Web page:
A woman who lost $2,000 to telephone scammers in September 2010 called police last week to report she is again being solicited for funds.

The woman said she received a message Oct. 13 from a male claiming he was a FBI special agent with the Food and Drug Administration. The voice was similar to someone she spoke to last year, police said, and the caller referenced a pharmaceutical investigation.

A year ago, two callers claimed they were investigating the woman for buying and selling drugs, and threatened to turn her over to local authorities, police said. During that chat, the men also provided details about the woman's children, her place of employment and what type of car she drives.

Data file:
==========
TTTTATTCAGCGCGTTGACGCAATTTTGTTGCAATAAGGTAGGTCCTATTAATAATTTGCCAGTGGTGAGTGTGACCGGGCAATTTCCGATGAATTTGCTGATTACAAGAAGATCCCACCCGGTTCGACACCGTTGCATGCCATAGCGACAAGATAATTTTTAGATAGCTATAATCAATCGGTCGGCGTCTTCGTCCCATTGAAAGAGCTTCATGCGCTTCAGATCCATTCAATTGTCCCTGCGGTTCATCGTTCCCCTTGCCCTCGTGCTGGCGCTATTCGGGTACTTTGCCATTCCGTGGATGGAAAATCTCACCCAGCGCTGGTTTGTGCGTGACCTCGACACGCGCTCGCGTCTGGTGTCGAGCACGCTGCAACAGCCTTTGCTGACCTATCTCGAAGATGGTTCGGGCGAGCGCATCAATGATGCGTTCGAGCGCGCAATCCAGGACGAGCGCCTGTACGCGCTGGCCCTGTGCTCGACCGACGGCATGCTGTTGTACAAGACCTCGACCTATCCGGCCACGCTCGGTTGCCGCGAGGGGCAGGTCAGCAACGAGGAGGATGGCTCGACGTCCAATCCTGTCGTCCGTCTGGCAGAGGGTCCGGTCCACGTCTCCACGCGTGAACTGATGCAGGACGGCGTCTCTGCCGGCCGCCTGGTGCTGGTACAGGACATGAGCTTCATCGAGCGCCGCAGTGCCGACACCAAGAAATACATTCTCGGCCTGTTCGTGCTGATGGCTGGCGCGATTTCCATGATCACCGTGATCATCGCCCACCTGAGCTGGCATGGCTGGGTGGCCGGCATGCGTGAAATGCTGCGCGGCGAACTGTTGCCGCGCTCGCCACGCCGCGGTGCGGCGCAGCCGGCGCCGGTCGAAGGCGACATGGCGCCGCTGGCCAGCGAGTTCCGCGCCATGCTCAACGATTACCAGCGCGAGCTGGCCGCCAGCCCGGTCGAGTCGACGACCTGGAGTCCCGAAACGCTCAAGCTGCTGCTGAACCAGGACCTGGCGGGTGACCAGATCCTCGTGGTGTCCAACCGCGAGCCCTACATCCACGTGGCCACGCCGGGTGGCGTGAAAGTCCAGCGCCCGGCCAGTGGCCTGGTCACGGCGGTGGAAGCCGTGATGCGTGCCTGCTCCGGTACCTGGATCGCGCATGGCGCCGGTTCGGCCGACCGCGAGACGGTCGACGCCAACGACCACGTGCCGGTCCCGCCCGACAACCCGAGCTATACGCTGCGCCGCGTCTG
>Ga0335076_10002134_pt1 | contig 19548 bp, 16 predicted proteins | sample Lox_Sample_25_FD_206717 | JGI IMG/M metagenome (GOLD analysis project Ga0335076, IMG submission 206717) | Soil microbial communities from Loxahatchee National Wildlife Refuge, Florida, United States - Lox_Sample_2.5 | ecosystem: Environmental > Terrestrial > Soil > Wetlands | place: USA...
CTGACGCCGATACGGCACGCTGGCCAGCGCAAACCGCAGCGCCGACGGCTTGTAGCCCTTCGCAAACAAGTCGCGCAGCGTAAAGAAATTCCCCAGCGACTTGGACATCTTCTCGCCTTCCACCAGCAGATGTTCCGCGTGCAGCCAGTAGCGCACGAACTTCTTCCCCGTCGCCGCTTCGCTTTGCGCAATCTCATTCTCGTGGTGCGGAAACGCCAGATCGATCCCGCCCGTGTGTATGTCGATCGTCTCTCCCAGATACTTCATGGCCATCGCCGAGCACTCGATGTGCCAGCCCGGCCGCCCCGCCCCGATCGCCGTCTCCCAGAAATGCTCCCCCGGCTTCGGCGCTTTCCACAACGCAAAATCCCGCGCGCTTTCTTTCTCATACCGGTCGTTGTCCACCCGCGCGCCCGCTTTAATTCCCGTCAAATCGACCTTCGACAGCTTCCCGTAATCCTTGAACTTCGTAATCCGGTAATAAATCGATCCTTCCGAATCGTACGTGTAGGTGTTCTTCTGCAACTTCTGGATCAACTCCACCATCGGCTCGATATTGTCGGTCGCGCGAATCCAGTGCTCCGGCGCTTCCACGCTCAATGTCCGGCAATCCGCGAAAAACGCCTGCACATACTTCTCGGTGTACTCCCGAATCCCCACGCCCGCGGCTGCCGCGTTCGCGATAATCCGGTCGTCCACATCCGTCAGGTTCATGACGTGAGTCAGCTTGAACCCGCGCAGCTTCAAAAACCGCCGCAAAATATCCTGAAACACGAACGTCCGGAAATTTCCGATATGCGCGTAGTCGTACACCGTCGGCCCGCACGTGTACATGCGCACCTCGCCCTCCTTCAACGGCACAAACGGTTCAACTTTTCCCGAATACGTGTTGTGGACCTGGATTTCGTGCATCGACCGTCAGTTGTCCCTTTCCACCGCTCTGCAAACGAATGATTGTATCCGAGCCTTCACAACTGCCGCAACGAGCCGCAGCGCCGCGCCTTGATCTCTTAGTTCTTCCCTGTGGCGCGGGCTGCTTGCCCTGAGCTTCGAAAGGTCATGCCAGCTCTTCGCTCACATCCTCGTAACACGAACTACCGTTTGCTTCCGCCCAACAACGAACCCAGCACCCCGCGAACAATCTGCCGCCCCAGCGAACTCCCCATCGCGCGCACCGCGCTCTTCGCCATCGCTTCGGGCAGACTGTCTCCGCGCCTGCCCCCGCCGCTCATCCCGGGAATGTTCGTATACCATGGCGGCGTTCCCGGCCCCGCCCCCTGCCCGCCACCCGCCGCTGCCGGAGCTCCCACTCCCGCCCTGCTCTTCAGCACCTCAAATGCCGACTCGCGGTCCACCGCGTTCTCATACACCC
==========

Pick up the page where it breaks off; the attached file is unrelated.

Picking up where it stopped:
Intimidated, the woman wired $2,000, according to Lt. James Perez, a Fairfield police spokesman. Police checked the number from Thursday's call, but it came back as non-existent, Perez said.

"If you get a call involving wiring money, just hang up," said Perez, who noted would-be scammers will use information from different websites -- perhaps citing the flower pot on someone's porch, which can be seen via Google Earth -- to fool people into thinking they live near the intended victim.

However, almost all of these attempted scams originate from places far from Fairfield, and often overseas, Perez said.

"It's a scare tactic. It's coersion," he said. "It's all just smoke and mirrors with the goal of trying to get money out of you."